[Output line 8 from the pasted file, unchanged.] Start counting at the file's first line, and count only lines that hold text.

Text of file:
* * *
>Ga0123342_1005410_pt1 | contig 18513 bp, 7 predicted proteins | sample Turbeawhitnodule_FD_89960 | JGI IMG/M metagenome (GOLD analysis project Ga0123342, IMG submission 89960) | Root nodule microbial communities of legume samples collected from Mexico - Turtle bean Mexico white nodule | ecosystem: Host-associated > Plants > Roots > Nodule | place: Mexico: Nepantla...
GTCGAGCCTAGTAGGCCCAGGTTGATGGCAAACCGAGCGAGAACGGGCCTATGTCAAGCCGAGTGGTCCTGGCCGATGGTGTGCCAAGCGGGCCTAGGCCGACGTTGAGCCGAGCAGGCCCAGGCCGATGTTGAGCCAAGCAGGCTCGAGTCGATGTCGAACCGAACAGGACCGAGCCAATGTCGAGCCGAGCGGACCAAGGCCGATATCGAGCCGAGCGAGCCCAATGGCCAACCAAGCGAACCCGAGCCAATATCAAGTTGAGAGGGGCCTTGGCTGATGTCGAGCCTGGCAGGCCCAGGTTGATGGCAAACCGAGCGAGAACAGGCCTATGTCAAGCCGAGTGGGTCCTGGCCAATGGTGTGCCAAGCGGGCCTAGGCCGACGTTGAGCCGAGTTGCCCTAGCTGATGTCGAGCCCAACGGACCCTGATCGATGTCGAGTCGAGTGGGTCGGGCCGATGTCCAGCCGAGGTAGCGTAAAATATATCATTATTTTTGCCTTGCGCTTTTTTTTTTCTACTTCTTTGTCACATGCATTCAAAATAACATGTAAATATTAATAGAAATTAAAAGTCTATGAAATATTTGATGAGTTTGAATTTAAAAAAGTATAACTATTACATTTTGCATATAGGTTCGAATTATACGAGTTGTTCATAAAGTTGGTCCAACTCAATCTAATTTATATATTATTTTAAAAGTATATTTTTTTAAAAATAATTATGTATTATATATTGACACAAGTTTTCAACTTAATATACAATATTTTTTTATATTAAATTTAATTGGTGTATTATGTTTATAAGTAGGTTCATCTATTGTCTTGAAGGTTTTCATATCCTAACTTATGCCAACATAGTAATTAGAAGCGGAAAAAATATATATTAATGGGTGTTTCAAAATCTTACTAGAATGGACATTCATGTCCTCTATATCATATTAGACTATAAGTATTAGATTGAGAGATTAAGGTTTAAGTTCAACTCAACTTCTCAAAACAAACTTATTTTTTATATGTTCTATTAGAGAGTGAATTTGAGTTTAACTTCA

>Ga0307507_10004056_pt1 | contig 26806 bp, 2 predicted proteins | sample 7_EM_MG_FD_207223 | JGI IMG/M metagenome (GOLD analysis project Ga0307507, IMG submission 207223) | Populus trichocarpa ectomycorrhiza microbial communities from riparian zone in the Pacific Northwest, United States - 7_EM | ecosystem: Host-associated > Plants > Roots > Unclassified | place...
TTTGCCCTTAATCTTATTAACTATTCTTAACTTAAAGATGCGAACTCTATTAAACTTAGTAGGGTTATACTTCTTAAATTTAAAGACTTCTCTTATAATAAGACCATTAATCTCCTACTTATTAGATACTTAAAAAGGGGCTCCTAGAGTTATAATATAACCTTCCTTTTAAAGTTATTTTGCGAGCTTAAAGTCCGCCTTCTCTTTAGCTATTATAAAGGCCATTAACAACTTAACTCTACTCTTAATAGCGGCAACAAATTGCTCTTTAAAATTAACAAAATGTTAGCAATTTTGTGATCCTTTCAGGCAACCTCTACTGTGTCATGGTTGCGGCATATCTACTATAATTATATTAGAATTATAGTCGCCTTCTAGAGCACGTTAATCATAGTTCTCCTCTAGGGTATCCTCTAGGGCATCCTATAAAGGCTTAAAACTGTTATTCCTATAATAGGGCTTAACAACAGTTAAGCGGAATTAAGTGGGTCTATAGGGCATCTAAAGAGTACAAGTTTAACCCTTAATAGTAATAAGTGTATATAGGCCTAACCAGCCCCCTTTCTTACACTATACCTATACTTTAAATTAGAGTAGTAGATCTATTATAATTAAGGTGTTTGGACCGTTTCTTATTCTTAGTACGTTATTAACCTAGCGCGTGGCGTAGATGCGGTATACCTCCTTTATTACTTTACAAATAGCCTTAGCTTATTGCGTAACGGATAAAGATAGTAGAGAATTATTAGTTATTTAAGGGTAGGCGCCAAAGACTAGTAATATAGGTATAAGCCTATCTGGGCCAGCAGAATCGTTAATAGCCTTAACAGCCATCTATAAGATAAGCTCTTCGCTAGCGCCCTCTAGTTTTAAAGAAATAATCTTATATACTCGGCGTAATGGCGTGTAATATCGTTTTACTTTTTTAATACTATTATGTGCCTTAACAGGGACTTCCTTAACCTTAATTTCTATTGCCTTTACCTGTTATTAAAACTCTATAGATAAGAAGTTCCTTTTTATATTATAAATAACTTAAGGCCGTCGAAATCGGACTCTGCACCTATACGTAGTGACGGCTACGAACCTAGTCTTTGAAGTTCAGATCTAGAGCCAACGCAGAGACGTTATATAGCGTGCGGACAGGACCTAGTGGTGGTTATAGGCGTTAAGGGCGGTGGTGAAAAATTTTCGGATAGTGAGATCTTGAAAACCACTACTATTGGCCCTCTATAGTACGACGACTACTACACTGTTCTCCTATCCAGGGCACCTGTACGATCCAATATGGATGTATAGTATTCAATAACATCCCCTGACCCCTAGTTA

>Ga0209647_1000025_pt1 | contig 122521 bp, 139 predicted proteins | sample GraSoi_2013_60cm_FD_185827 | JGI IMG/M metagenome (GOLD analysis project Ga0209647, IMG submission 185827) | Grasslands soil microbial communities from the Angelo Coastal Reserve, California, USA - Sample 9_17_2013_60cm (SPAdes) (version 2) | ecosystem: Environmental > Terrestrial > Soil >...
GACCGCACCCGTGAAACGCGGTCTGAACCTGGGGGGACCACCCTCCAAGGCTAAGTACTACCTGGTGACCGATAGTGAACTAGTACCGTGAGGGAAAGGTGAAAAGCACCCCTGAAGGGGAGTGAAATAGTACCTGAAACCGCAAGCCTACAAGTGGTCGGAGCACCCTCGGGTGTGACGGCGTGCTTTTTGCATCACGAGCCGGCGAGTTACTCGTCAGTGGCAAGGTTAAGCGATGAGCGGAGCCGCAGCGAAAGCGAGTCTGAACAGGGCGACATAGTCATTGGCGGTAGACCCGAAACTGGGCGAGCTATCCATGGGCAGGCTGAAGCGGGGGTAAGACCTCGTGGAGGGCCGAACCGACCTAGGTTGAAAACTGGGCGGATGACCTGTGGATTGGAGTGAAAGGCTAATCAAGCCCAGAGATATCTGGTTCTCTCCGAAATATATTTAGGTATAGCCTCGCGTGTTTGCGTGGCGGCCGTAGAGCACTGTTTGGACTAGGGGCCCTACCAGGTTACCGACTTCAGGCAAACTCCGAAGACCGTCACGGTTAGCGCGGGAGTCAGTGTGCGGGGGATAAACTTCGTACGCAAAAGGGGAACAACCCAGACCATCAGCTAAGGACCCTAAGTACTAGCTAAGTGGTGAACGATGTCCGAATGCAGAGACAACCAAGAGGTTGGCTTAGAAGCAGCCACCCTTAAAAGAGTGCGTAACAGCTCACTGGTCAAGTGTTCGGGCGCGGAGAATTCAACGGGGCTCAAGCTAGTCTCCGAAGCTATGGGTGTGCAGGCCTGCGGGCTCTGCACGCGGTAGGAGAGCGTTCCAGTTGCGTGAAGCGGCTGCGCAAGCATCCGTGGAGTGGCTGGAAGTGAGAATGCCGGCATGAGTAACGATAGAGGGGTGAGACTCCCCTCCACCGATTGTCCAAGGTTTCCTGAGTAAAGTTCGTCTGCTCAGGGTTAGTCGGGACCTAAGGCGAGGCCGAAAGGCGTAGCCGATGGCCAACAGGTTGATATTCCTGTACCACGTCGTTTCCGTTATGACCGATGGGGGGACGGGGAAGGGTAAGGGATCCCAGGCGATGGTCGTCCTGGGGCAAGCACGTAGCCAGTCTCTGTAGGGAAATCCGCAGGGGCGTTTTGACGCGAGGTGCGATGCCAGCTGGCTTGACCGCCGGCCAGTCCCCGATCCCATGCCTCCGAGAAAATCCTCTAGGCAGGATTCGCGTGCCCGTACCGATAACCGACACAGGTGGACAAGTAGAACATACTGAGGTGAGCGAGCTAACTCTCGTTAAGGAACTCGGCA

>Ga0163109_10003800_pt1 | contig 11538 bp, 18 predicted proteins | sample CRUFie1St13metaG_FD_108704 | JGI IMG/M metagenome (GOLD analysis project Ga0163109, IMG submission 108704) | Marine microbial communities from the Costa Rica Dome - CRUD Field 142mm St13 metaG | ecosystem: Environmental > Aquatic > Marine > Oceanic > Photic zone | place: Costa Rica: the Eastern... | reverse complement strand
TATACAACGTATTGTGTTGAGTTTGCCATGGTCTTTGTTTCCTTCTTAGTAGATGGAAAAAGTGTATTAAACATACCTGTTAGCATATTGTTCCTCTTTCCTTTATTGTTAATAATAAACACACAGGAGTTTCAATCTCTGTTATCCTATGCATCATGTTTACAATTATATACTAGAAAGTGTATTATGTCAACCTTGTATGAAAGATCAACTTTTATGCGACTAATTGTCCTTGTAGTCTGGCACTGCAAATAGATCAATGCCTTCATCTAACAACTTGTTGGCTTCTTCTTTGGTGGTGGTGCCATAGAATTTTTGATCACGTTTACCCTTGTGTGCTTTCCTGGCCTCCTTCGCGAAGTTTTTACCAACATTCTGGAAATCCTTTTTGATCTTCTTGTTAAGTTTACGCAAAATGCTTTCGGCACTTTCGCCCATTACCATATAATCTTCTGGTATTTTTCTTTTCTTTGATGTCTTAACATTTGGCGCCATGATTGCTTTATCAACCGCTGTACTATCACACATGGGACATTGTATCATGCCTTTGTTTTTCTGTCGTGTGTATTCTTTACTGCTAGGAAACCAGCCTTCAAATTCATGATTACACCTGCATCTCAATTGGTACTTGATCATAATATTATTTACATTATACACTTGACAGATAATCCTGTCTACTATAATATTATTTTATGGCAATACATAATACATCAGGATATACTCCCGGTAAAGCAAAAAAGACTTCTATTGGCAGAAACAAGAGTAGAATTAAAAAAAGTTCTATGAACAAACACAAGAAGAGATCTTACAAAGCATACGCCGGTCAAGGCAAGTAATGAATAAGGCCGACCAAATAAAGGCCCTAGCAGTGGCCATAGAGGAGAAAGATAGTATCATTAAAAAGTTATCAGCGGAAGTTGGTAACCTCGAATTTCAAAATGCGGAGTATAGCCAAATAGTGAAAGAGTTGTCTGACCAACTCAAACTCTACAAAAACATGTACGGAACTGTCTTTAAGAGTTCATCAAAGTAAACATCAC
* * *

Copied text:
TATACAACGTATTGTGTTGAGTTTGCCATGGTCTTTGTTTCCTTCTTAGTAGATGGAAAAAGTGTATTAAACATACCTGTTAGCATATTGTTCCTCTTTCCTTTATTGTTAATAATAAACACACAGGAGTTTCAATCTCTGTTATCCTATGCATCATGTTTACAATTATATACTAGAAAGTGTATTATGTCAACCTTGTATGAAAGATCAACTTTTATGCGACTAATTGTCCTTGTAGTCTGGCACTGCAAATAGATCAATGCCTTCATCTAACAACTTGTTGGCTTCTTCTTTGGTGGTGGTGCCATAGAATTTTTGATCACGTTTACCCTTGTGTGCTTTCCTGGCCTCCTTCGCGAAGTTTTTACCAACATTCTGGAAATCCTTTTTGATCTTCTTGTTAAGTTTACGCAAAATGCTTTCGGCACTTTCGCCCATTACCATATAATCTTCTGGTATTTTTCTTTTCTTTGATGTCTTAACATTTGGCGCCATGATTGCTTTATCAACCGCTGTACTATCACACATGGGACATTGTATCATGCCTTTGTTTTTCTGTCGTGTGTATTCTTTACTGCTAGGAAACCAGCCTTCAAATTCATGATTACACCTGCATCTCAATTGGTACTTGATCATAATATTATTTACATTATACACTTGACAGATAATCCTGTCTACTATAATATTATTTTATGGCAATACATAATACATCAGGATATACTCCCGGTAAAGCAAAAAAGACTTCTATTGGCAGAAACAAGAGTAGAATTAAAAAAAGTTCTATGAACAAACACAAGAAGAGATCTTACAAAGCATACGCCGGTCAAGGCAAGTAATGAATAAGGCCGACCAAATAAAGGCCCTAGCAGTGGCCATAGAGGAGAAAGATAGTATCATTAAAAAGTTATCAGCGGAAGTTGGTAACCTCGAATTTCAAAATGCGGAGTATAGCCAAATAGTGAAAGAGTTGTCTGACCAACTCAAACTCTACAAAAACATGTACGGAACTGTCTTTAAGAGTTCATCAAAGTAAACATCAC